Pool Cues

A really fine cue could set you back thousands of dollars, although at some point you are paying for decoration and not playability.

Check out these great Lucasi Pool Cues

Ornate Or Simple Cue?
Decorations increase the price, but not the playability, of your cue. In fact, the natural wood feel can be lessened if too many inlays or other modifications are added to the cue stick.

A pretty design, however, makes a player confident and may give you an added boost. I feel more “psyched” to play shooting with an attractive cue.

Hard Or Soft Tip? Tip Width?
A soft tip provides added feel through the shot; a harder tip lasts longer on the stick and retains its rounded shape better. Most pros opt for a hard or very hard tip unless a repairman is handy always to replace their tip.

11-14 millimeters is the legal range of cue tip sizes for American pool. Most beginners need or want 13 mm, with 12-12½ mm for stubbier fingers or as a matter of preference after some experience has been gained.

Choose A Tip Material

Heavy, Medium Or Lightweight Cue?
A 20- or 21-ounce cue stays on line longer and is recommend for beginners. It may also be easier for the beginner to get added spin from the added mass of the cue, but beware, miscues and unwanted english are also enhanced by heavy pool cues!

Wrap Type For Grip? Balance Point?
Most cues have an Irish linen or nylon wrap, providing a more pleasant feel than plain wood, others use leather or an exotic wrap. Beginners should test for a preference of nylon or linen before buying. If you perspire excessively, leather may be best for moisture absorption.

Find where you can balance a cue you are examining on two fingertips only. Remember where this spot is located and shoot different cues to see whether you like a balance point toward the rear or forward.

Flip a cue upside down and remove the rubber bumper. Most cues have weight inserted in the butt to be changed to alter the weight and balance.

Brand Name Stick Or True Custom Cue?
Nearby my home, Russ Sill of Gainesville, Florida and Chris Nitti of Orlando are famed for quality cues made to a customer’s every whim, by hand, and for a reasonable price. Other fine cuemakers are located worldwide. Or you might select a catalog model from a mass production house like McDermott Pool Cues, Mali or Helmstetter and still enjoy a fine cue for a low price.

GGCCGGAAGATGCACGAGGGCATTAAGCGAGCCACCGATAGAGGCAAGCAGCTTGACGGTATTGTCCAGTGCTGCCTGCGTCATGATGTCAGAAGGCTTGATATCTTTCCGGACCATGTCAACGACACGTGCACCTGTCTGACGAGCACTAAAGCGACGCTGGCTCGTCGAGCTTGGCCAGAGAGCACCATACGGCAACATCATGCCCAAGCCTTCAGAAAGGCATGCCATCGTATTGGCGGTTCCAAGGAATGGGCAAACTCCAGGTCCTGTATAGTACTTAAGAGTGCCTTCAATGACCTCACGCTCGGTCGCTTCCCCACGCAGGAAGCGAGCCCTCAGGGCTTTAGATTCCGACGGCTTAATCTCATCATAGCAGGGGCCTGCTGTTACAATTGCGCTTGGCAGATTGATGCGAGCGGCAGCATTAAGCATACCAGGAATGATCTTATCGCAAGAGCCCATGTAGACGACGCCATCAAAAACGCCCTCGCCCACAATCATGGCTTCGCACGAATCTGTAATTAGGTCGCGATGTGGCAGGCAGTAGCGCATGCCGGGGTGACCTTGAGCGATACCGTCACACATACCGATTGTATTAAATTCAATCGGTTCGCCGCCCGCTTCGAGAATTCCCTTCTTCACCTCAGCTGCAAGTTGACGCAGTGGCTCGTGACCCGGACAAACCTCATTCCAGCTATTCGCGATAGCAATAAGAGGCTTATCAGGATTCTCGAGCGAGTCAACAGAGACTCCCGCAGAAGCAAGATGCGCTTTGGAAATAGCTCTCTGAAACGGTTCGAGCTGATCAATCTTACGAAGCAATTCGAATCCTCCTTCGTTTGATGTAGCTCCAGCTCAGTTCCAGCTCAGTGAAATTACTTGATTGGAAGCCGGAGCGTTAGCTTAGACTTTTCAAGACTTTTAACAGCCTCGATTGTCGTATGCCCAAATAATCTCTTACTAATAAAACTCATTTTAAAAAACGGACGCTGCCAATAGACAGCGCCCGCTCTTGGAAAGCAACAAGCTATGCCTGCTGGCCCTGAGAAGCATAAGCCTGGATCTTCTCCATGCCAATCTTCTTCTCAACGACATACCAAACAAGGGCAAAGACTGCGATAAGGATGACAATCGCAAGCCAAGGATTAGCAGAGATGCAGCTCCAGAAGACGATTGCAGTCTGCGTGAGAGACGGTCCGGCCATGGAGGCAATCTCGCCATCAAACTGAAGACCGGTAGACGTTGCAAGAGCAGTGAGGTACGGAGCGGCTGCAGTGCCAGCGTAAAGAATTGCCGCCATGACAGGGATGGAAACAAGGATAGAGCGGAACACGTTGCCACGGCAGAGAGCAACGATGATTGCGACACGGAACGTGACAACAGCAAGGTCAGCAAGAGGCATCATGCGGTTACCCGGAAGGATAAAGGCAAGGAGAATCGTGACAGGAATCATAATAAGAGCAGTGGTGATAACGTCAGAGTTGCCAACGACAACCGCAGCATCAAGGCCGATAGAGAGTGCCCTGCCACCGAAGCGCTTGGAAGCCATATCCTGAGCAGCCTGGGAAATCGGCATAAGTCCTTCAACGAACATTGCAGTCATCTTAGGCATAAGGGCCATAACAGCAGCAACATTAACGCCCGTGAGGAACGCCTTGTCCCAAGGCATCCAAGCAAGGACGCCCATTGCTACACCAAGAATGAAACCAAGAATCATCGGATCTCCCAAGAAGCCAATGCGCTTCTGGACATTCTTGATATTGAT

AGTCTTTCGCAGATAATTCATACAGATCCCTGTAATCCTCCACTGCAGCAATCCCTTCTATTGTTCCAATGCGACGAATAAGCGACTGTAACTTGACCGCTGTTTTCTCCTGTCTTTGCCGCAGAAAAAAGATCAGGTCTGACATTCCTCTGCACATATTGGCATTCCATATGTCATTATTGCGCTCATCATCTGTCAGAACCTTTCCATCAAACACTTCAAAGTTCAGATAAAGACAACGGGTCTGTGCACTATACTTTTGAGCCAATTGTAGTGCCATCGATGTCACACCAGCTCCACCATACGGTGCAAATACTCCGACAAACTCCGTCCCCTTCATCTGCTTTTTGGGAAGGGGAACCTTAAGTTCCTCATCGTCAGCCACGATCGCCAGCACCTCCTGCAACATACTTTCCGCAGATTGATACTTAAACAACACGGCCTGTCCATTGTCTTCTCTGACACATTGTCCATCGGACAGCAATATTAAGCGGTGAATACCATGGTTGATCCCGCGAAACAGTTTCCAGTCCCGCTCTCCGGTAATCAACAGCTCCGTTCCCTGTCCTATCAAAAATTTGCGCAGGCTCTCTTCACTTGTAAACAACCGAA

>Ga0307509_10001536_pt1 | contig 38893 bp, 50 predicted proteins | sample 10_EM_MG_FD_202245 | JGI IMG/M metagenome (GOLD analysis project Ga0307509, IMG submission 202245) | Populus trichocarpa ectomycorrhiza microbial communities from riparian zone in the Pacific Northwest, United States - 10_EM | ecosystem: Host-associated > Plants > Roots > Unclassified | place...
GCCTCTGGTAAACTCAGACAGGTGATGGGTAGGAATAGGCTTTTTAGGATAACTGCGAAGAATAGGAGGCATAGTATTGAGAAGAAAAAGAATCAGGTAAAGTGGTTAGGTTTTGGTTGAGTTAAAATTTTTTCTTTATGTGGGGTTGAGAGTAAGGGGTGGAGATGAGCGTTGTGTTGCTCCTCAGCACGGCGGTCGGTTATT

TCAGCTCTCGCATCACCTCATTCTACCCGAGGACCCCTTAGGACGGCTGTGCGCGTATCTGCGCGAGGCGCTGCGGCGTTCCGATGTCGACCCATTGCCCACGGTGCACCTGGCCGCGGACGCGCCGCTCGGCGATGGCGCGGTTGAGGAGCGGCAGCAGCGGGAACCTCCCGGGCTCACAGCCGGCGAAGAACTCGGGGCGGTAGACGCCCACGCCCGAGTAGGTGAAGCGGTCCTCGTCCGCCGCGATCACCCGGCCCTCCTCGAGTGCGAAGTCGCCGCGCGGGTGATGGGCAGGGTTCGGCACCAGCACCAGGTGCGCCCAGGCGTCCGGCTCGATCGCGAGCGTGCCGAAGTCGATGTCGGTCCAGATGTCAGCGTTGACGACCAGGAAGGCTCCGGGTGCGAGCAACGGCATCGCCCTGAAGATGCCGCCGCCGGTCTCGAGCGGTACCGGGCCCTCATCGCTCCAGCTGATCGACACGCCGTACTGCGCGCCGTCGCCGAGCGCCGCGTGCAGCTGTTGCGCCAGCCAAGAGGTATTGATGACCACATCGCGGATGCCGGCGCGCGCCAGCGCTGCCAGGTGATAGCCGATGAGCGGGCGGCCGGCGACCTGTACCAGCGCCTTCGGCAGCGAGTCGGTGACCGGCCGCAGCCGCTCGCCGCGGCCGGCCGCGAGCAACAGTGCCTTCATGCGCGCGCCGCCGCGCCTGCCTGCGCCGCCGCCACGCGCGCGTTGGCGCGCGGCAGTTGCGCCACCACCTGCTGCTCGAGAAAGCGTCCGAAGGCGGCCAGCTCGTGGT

Save money and make your first cue or two a mass production model for around $100, until you get a better feel for what options you need and want.

Joint Structure?
A busted joint will ruin the enjoyment of your cue. Longer lasting screws (on the male end of the joint) are generally larger, with wider joint threads, than their weaker counterparts.

Color Scheme And Case?
A bright, ornate cue may be fun for you—or it may draw unwanted attention at your local pool hall. Any color of the rainbow is available as a shaft or butt stain from most cuemakers.

Protect your cue (and innocent passerby from the pointy ends) with a hard or soft cue case. The softer the case, the lighter the weight, but the less protection for the cue.

Financial Advisor

A Financial Advisor is a professional who provides specialized financial services and advice to individuals, businesses, and governments. These services can include investment advice such as pension planning, portfolio review, and asset allocation. They can also include insurance sales, estate planning, and retirement plan administration.